Encouragingly, it seems that the millennial generation may be displaying an opposite feeling toward this type of conspicuous consumption, and this may be a good thing. According to a recent New York Times article, “As Young Lose Interest in Cars, G.M. Turns to MTV for Help”, General Motors executives are dealing with the fact that most young people do not care about automobiles as much as generations past. Their ambivalence can be summed up in the following quote: “They think of a car as a giant bummer. Think about your dashboard. It’s filled with nothing but bad news.”
The piece also provided empirical evidence backing these claims. It seems that a generation that values material goods such as fancy cars and expensive housing as less important, is an inspiring sign. We well know how these “toys” can literally sap our asset base and wear us out mindlessly. Considering what our economy is currently going through, impulsive consumption seems akin to puffing away on tobacco, given what we know now about the health risks. Quite possibly, in an inadvertent way, we have taught our offspring a valuable lesson that may significantly affect future spendingâ€””all that glitter is not necessarily gold.”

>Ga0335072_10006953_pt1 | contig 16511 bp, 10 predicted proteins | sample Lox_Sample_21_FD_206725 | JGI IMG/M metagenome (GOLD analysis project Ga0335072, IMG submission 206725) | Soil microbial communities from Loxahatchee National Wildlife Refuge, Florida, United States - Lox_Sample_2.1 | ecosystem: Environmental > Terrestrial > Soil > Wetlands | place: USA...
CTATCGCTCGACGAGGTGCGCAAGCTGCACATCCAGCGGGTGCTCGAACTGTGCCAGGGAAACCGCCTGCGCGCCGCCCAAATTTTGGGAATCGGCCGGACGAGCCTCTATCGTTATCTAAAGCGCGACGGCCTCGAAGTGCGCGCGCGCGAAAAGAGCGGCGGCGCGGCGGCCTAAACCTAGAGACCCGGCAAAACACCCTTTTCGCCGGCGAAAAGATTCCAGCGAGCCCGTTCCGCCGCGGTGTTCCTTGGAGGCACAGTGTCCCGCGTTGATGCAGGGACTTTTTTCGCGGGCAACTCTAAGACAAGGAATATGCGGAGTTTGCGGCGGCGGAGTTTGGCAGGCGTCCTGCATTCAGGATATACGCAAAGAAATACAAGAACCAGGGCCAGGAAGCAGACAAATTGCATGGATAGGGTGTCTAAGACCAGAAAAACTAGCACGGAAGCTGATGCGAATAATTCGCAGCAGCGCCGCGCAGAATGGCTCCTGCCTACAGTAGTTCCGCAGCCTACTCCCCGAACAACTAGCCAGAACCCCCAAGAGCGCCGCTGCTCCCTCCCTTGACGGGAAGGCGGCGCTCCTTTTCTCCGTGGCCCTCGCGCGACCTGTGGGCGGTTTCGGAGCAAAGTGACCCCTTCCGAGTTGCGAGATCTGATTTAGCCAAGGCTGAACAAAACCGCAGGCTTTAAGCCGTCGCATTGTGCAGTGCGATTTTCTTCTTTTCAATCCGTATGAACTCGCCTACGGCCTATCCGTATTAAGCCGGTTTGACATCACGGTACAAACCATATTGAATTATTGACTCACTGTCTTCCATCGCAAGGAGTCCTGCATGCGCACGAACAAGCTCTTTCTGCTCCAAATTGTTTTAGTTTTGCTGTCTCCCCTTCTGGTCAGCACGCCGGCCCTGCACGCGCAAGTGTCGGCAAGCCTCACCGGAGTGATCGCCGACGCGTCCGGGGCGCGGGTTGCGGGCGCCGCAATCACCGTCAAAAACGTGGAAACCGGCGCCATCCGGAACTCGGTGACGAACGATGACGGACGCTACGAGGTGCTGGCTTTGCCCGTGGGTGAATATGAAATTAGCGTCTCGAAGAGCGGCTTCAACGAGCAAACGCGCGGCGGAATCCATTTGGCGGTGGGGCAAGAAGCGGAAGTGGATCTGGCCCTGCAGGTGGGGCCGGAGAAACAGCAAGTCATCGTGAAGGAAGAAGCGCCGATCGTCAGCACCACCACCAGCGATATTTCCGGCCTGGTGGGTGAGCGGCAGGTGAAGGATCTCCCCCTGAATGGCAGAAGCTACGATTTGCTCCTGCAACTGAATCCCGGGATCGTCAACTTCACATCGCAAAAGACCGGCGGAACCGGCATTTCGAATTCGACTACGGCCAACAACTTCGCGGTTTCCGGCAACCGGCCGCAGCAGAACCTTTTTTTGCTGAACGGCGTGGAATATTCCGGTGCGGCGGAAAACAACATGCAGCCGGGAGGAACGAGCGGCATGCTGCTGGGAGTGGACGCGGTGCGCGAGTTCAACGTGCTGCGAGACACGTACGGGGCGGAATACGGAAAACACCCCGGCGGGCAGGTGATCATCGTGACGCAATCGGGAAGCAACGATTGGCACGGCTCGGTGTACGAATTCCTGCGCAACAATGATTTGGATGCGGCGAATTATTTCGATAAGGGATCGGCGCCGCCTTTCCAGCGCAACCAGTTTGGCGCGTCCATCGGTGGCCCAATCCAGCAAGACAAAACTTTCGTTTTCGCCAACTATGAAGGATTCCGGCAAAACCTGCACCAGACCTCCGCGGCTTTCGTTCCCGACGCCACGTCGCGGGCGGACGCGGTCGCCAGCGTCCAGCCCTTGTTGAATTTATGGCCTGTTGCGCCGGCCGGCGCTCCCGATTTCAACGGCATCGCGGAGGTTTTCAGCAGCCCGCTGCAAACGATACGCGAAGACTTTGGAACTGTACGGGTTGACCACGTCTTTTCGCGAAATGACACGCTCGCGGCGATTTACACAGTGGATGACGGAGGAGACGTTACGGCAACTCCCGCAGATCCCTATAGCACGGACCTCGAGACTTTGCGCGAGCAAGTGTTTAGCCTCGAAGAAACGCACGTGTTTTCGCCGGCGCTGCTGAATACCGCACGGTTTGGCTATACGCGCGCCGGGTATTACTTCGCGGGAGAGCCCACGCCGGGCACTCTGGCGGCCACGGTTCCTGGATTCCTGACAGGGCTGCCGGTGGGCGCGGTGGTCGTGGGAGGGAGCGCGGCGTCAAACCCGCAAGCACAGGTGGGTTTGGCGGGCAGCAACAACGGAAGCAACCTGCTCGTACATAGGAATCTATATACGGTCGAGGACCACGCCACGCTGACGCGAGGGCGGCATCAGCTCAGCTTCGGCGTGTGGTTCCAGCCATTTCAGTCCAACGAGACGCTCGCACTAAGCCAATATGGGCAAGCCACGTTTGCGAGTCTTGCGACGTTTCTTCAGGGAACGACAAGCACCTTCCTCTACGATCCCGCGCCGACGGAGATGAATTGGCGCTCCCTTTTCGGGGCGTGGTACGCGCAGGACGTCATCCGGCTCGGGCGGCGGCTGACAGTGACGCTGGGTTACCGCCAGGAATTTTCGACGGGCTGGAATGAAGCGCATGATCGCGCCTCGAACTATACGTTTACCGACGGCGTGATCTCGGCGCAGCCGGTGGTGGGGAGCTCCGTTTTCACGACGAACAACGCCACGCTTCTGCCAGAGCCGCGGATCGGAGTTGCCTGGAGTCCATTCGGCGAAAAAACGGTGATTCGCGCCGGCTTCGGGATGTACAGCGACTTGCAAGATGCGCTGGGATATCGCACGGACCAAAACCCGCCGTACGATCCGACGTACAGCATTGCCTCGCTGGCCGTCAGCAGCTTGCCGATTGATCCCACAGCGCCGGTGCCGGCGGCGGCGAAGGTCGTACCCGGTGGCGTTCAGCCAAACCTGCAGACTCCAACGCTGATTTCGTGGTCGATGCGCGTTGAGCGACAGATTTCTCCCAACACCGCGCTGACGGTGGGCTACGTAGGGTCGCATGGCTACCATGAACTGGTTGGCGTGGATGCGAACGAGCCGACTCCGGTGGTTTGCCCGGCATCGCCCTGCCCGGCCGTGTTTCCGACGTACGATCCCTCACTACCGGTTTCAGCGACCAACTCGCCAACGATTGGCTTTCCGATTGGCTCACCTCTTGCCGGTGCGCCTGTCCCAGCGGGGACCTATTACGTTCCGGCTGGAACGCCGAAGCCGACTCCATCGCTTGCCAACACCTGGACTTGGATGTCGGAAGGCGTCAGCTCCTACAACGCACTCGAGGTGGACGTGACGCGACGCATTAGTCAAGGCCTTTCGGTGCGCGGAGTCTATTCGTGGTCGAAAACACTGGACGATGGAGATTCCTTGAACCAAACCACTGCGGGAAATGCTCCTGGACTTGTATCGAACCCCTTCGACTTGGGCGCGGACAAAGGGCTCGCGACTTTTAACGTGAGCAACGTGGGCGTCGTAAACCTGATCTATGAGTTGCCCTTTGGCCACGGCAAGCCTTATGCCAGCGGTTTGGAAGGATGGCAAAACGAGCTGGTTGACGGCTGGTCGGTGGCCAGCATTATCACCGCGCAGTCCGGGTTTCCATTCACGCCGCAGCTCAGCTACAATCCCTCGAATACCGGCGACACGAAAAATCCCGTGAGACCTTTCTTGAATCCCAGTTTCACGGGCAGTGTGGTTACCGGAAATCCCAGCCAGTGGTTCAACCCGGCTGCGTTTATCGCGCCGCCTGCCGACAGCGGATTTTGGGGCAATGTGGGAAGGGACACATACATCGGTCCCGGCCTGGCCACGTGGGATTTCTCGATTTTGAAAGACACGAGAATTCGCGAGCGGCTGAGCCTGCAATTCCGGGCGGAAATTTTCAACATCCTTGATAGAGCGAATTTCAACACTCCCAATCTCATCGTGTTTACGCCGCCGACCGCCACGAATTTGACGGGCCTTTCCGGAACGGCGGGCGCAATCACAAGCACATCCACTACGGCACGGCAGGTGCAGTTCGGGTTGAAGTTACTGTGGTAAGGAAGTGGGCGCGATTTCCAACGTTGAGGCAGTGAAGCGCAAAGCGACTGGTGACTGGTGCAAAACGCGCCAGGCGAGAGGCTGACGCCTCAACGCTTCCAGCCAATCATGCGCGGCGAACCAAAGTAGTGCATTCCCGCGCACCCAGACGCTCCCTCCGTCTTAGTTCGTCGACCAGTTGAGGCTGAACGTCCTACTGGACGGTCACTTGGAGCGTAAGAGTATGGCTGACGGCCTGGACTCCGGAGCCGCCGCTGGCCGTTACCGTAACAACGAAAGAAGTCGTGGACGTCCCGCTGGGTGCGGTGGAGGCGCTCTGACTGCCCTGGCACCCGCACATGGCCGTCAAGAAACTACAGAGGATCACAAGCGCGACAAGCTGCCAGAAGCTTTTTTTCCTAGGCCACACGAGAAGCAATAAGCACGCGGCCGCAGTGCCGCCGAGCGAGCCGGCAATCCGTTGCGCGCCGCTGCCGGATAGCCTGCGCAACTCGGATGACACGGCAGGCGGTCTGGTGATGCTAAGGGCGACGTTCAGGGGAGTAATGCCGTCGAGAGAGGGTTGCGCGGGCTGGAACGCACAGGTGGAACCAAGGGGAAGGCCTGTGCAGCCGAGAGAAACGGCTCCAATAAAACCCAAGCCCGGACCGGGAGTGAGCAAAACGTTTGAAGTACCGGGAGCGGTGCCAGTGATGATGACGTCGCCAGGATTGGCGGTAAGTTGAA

Until the next timeâ€¦. The Thoughtful Arbitrageur.
Edward Strafaci is not an investment adviser. Nothing he writes should be construed as investment advice or an endorsement of any particular security. From time to time, a family trust with which he is associated may have positions in the securities he writes about. When it does, he will tell you. What he writes is meant to inform and in some cases to entertain and amuse. HedgeWorld’s Alternative Reality is not an investment advisory site. As a general rule you should not take investment advice from blogs, anyway. Consult a financial professional for investment advice, not a blog.